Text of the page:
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Nebraska environmentalist starts petition to stop release of Husker balloons

By   /   September 23, 2014  /   No Comments

Photo courtesy of balloonsblow.org

PARTY’S OVER? The University of Nebraska has a five decades-old tradition of releasing thousands of red balloons after its Huskers football team scores its first touchdown at home games. An environmentalist thinks it’s time for a change.

 

By Deena Winter | Nebraska Watchdog

LINCOLN, Neb. – A Nebraska environmentalist has started a petition on change.org urging University of Nebraska officials to end the five-decade-old tradition of releasing thousands of red balloons after the first touchdown of every Husker football game.

Photo courtesy of The Deep Middle

Benjamin Vogt

“Releasing balloons to celebrate the first touchdown at Husker football games is nothing short of mass littering — punishable by fines most everywhere else — and the practice kills wildlife while polluting Nebraska and states thousands of miles away,” petition promoter Benjamin Vogt wrote on his blog Tuesday. “This is not a tradition worth keeping if we love Nebraska, our home.”

The petition says the “supposedly biodegradable latex” Husker balloons travel hundreds to thousands of miles, posing a risk of ensnaring wildlife with their ribbons.

“We believe such a tradition that celebrates the community spirit of Husker football, Lincoln, and Nebraska is in fact undermining the place we treasure, value, and call home,” the petition says. “New traditions need to be established that celebrate the total community of our state and region that we love.”

Photo courtesy of The Deep Middle

FLOATING CHANGE: Vogt found this Husker balloon in his garden two years ago.

Vogt and his wife found a game balloon that landed in their garden after a September 2012 football game that was supposed to be part of a final sendoff to the tradition, dating to the 1940s, of releasing 4,000 to 5,000 balloons post-touchdown. The practice was going to be suspended that year due to a global helium shortage, until NU officials reevaluated (surely in part due to the public outcry) and ultimately resumed releasing balloons, albeit about half as many.

He and his wife buried the balloon in a vegetable bed to see how long it would take to decompose, then dug it out in December 2013. The balloon was intact with no holes or fading.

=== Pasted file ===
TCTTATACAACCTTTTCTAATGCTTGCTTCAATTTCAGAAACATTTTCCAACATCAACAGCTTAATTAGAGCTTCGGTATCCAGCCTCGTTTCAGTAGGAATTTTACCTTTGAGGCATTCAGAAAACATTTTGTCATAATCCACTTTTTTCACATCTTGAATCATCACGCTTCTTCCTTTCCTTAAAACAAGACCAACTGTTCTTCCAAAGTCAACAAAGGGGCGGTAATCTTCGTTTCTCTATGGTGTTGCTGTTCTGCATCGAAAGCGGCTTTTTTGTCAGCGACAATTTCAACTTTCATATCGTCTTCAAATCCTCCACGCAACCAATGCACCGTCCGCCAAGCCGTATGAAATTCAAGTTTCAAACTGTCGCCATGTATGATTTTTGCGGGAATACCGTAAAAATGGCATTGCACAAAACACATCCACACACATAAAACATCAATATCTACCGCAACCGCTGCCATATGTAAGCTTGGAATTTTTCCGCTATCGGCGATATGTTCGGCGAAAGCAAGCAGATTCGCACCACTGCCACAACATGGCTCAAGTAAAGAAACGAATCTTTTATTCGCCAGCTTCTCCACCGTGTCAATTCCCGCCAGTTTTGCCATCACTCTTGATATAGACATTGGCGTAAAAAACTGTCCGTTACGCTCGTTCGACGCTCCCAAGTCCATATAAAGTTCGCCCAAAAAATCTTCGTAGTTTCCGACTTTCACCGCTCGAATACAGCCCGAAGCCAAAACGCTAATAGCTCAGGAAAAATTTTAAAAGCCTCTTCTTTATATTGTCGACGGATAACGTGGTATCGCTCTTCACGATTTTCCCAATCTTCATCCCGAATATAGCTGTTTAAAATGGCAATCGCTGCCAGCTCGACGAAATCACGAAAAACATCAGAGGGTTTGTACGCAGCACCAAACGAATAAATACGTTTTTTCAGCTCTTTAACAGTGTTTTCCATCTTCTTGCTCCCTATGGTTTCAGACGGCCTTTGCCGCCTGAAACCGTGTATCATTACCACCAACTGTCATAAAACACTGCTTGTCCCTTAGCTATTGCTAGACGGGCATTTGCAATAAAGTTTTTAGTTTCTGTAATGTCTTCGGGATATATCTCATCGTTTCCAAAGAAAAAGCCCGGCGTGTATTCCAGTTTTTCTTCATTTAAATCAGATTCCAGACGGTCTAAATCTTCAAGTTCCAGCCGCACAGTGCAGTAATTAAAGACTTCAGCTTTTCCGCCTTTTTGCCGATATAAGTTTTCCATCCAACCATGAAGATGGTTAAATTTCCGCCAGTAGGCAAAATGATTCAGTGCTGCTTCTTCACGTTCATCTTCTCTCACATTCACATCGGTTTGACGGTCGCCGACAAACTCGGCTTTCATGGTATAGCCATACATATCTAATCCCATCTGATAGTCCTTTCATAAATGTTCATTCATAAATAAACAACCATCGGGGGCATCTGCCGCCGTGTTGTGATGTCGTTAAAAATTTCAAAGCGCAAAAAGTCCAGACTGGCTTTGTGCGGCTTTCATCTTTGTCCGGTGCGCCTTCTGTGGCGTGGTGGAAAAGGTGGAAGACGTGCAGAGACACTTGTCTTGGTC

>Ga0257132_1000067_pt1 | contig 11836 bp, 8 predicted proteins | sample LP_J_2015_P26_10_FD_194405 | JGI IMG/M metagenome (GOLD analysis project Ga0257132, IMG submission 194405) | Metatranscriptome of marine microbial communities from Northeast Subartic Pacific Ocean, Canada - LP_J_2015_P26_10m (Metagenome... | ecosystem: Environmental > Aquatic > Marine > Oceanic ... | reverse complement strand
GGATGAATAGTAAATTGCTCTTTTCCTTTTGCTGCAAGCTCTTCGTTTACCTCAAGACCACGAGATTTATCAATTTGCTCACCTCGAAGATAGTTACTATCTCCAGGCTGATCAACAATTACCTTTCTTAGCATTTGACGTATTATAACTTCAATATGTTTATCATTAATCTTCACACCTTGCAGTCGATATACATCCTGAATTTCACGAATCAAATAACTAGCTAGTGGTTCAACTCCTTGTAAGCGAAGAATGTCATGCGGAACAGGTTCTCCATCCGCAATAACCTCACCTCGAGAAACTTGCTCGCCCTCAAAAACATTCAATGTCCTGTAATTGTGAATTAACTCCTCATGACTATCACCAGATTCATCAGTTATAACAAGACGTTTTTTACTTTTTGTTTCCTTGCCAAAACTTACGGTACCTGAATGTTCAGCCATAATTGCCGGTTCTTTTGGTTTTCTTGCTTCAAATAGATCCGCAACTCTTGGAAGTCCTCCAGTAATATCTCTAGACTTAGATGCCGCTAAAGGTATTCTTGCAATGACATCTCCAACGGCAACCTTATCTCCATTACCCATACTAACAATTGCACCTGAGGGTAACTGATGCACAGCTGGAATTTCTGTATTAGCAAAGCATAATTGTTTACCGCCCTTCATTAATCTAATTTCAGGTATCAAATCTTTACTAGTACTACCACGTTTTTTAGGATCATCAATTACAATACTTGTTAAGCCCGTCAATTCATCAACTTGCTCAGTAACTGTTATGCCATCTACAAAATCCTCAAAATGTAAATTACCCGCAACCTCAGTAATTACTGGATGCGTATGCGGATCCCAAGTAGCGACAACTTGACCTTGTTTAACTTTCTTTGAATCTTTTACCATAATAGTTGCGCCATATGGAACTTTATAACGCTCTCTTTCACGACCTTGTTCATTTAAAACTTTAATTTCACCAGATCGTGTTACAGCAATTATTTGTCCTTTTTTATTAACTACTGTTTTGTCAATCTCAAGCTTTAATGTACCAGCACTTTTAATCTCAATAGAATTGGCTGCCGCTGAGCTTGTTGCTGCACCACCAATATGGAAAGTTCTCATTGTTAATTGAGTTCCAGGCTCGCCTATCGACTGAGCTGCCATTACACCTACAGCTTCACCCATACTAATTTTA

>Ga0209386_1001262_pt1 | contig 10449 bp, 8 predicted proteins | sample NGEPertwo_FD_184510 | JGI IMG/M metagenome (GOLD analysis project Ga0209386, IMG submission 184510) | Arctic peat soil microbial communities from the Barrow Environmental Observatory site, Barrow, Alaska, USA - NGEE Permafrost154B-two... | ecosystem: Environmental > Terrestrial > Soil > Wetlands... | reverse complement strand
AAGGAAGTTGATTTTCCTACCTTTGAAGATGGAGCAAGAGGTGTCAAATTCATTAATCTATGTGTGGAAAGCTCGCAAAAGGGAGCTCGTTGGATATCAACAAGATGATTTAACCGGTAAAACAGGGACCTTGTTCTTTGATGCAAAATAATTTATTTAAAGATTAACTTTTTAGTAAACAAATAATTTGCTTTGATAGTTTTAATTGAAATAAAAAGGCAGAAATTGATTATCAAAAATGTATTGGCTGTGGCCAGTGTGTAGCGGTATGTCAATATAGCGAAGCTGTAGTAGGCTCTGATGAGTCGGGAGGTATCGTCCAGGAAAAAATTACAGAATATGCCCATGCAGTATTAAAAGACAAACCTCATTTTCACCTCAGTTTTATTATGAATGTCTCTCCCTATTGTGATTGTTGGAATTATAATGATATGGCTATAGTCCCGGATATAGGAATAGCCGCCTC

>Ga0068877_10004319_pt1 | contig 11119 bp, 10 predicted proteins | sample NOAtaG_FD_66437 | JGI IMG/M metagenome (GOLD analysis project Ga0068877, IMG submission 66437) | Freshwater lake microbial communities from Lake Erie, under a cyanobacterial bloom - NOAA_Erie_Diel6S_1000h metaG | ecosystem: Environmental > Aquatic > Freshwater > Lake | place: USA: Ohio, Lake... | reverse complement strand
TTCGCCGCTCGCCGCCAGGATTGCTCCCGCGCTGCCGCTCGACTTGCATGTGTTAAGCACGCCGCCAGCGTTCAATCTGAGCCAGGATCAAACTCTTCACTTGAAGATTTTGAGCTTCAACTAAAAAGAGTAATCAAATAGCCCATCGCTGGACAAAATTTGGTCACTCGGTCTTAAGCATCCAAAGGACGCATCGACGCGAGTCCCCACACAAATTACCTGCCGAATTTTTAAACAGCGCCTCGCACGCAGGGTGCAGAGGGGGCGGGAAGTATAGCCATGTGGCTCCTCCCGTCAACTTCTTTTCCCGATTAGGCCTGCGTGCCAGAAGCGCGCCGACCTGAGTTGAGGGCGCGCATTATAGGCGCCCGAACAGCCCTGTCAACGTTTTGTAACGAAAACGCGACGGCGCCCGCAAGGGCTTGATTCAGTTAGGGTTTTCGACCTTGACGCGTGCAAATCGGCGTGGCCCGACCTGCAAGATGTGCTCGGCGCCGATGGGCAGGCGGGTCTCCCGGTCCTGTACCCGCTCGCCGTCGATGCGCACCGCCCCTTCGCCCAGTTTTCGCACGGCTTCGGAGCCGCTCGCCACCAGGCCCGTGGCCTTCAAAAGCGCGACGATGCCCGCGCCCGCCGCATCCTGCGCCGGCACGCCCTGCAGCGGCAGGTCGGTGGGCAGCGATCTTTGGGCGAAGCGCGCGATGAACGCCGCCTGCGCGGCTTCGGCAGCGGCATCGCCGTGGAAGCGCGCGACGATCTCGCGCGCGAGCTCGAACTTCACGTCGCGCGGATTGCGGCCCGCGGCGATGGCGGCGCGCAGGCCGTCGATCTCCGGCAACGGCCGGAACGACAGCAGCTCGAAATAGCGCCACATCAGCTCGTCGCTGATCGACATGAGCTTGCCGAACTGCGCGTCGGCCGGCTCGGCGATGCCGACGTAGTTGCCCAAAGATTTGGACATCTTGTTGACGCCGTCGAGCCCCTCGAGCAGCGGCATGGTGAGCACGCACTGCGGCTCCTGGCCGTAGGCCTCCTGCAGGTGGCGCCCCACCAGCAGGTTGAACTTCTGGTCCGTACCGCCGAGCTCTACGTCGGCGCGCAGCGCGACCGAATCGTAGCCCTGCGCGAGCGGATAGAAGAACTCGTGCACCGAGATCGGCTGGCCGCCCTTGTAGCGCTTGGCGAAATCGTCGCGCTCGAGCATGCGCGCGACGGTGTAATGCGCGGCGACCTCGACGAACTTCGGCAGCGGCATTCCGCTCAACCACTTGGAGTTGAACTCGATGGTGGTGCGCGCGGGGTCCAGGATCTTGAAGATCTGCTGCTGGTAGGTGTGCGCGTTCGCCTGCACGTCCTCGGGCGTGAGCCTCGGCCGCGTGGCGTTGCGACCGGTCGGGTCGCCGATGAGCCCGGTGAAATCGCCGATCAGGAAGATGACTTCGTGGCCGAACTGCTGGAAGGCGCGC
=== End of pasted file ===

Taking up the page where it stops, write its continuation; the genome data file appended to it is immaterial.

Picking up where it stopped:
They put it back in the dirt for another nine months, and recently retrieved it again on Sunday, the day after a couple thousand balloons were released during the NU-Miami game. Sure enough, the string and balloon were still intact.

“The latex does feel more brittle, and the ink is now crackled. But, the balloon has yet to decompose, even after two years,” Vogt’s wife wrote on his blog.

The University of Nebraska Athletics office responded to the petition Wednesday by releasing a statement saying it is also concerned about the environment, and for that reason uses natural latex biodegradable balloons with cotton strings.

“Research shows that latex balloons are safer because they are made from organic materials that begin to break down immediately and shatter into small pieces within about three hours of release, or after rising about five miles into the air,” said Chris Anderson, director of community relations for the athletic department, via email.

Photo courtesy of the Deep Middle

DEGRADABLE? Vogt buried this Husker balloon in his garden two years ago.

“Because we care about our environment, we will continue to use only latex biodegradable balloons, cotton strings and will closely monitor research in this area,” she said.

But the Vogts disputed the university’s claim that the balloons shatter into pieces too small for animals to eat.

“The reality is that while the balloons may indeed shatter, the pieces are not impossible for animals to eat,” the blogger wrote. “In fact, the fringe of shattered latex balloons mimics the shape of jellyfish, a favorite meal for many ocean animals (in addition, fish, birds, and other kinds of aquatic life also see pieces as food).”

Vogt teaches English at the University of Nebraska-Lincoln and owns a native plant garden coaching and design business, Monarch Gardens. His 2,000-square-foot organic prairie garden has been featured in Nebraska newspapers and TV reports. He has also been a speaker at Ignite Lincoln and Tedx.

Two Florida sisters who got tired of finding balloons while cleaning up beaches run an anti-balloon-release nonprofit called Balloons Blow that has lobbied the university for years to end the balloon release. Releasing thousands of balloons into the sky doesn’t “jive with UNL’s supposed sustainability efforts,” they say.

They say NU’s claim the balloons are biodegradable is “ludicrous.”

“These latex balloons are the type most commonly found in the stomachs of dead animals, as their fallen remains mimic their food,” they said in an email to Watchdog.

Not surprisingly, the petition has gone over like a lead balloon with some Husker fans:

While others lauded the petition:

Updated 1 p.m. Wednesday

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Deena formerly served as staff reporter for Watchdog.org.